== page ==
The numbers simply don’t line up.
In Massachusetts, a livable wage—the hourly rate that an individual must earn to support his or herself and their family—is $17.74 per hour. And that’s just for single people without children. For a single parent with one child, the number rises to $36.88; for couples with two children, $47.64 an hour is needed.
Early educators in the state, however, earn an average of just $16.23 per hour.
The results shouldn’t surprise anyone. Early education and care programs, individually and collectively, face consistent staffing shortages and high turnover rates, and struggle to attract qualified individuals.
The problem has only gotten worse due to the pandemic. Childcare programs face even greater competition from corporations, which have the spending power to offer higher wages and starting bonuses. (The starting pay at McDonald’s is now higher than the average pay for all early educators.)
It’s not as if childcare isn’t desirable work.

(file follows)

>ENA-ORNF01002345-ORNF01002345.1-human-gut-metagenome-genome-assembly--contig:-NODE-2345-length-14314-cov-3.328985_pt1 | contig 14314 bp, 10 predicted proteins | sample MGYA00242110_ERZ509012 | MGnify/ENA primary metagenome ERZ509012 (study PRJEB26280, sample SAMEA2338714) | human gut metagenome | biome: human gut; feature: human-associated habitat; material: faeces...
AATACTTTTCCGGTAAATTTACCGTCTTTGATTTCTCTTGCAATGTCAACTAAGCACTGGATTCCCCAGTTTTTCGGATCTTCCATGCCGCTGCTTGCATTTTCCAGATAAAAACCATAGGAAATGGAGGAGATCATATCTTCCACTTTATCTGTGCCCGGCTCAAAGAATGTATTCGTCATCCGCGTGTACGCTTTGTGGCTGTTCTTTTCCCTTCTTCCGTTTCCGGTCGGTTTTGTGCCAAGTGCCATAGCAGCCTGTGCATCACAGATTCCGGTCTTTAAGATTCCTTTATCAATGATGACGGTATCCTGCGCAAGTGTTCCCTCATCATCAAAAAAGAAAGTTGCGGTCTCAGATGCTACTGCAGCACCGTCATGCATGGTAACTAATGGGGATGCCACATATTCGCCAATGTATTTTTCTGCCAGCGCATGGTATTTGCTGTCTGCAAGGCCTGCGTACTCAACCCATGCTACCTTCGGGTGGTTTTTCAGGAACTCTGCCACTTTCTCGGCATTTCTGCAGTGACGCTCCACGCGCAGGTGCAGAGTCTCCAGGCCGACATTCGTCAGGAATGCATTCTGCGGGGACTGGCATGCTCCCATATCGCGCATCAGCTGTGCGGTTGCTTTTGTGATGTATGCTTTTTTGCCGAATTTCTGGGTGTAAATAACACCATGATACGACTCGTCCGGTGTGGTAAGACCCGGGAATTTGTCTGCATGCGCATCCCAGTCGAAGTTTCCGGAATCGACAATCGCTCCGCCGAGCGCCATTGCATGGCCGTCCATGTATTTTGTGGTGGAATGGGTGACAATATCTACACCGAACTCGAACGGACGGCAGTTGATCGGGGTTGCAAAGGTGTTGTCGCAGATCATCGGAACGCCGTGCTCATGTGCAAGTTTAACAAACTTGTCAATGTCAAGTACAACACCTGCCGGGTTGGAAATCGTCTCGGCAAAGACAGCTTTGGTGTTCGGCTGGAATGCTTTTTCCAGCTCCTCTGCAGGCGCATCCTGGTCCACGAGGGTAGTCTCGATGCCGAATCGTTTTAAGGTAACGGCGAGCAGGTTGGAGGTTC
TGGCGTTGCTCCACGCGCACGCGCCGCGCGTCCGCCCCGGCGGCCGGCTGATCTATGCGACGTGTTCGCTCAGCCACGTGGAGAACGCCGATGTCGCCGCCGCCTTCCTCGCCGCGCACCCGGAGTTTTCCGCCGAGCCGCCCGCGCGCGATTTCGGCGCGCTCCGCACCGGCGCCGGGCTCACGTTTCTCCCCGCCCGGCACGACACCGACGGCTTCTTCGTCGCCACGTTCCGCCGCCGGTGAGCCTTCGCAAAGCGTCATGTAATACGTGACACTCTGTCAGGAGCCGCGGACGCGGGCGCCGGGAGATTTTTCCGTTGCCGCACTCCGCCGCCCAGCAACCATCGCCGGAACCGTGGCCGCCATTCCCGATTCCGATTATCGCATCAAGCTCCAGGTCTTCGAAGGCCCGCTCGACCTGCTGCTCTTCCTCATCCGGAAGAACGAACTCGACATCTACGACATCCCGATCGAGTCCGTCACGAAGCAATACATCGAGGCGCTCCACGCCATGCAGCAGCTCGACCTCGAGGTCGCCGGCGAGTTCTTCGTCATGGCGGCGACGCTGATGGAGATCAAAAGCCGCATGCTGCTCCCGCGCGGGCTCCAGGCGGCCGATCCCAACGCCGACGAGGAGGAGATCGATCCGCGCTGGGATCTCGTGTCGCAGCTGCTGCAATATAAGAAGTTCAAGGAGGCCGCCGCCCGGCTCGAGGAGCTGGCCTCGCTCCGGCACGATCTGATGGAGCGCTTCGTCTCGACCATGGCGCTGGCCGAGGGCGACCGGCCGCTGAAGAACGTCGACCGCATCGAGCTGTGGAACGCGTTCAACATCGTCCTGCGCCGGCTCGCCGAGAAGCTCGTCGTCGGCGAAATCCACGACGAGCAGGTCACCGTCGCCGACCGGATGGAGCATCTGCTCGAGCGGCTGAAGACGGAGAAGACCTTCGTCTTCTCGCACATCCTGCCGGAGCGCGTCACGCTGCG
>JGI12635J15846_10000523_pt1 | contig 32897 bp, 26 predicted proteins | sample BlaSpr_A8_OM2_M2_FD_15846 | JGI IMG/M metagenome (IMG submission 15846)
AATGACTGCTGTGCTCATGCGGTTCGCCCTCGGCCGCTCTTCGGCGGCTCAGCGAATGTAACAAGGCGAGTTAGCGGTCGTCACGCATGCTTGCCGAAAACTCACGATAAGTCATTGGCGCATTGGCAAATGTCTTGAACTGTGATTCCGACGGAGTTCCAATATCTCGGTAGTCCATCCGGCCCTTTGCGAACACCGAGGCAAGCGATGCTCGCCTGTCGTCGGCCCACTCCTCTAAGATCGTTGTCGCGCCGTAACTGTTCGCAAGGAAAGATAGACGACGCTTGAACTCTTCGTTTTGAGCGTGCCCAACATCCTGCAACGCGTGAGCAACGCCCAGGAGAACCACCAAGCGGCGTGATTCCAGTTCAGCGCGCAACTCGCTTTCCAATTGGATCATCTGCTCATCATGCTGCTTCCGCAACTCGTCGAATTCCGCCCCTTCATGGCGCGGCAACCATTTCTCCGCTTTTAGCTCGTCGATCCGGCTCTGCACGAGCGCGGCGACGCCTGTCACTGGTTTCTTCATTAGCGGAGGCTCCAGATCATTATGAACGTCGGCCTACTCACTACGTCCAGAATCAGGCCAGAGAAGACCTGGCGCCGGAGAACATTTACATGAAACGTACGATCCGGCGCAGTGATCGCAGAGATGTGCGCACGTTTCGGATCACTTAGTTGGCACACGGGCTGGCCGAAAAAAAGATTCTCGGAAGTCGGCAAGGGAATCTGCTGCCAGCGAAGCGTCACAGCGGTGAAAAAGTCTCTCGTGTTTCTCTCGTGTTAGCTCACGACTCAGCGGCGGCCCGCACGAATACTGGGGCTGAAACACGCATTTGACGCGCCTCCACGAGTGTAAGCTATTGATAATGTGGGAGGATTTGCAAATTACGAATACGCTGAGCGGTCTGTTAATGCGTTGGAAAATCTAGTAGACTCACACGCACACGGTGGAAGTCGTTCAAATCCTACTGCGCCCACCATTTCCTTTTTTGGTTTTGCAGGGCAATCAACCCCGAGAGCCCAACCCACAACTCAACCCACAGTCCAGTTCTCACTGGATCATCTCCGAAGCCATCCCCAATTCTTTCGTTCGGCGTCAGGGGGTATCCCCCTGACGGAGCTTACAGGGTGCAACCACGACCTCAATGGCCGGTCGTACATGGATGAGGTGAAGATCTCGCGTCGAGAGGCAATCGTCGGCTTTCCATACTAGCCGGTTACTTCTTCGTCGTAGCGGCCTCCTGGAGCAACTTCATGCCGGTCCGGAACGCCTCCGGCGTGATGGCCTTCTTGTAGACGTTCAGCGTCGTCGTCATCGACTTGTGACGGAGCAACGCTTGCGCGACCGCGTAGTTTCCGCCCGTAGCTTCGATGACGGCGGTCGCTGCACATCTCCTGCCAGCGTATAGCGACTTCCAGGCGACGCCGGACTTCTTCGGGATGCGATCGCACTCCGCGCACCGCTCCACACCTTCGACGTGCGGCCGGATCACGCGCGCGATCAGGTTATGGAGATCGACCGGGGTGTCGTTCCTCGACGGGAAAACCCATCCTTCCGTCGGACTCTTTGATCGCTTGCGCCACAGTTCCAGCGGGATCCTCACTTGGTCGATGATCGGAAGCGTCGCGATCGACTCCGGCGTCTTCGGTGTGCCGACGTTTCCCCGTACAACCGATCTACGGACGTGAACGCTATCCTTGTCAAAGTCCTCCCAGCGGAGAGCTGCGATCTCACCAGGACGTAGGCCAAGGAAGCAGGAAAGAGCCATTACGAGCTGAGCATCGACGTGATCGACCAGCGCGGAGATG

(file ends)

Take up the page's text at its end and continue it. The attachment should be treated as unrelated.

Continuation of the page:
Women in particular are drawn to the profession, including many who earn bachelor’s and master’s degrees in early childhood, only to find the career itself unsustainable. Ironically, women who are mothers themselves can rarely afford to work in childcare because their salary won’t cover the cost of childcare for their own children. (Help may be on the way: a pandemic waiver allowing programs to offer childcare discounts to employees may be extended by the state’s Department of Early Education and Care.)
Staffing shortages and high turnover have significant repercussions. At a time in their lives when they need it most, young children are left without consistent, high-quality learning and care, which negatively affects future academic performance and professional success. There’s no questioning the importance of elementary and secondary education, but early childhood also deserves support and investment; learning happens on a continuum, beginning at birth.
Fortunately, the country and the state of Massachusetts are beginning to take notice. Massachusetts’ own Common Start Legislation would help improve educator pay by providing bedrock funding for childcare programs. If it passes, educators like Agnella G. might not need to work second and third jobs, or leave the profession altogether.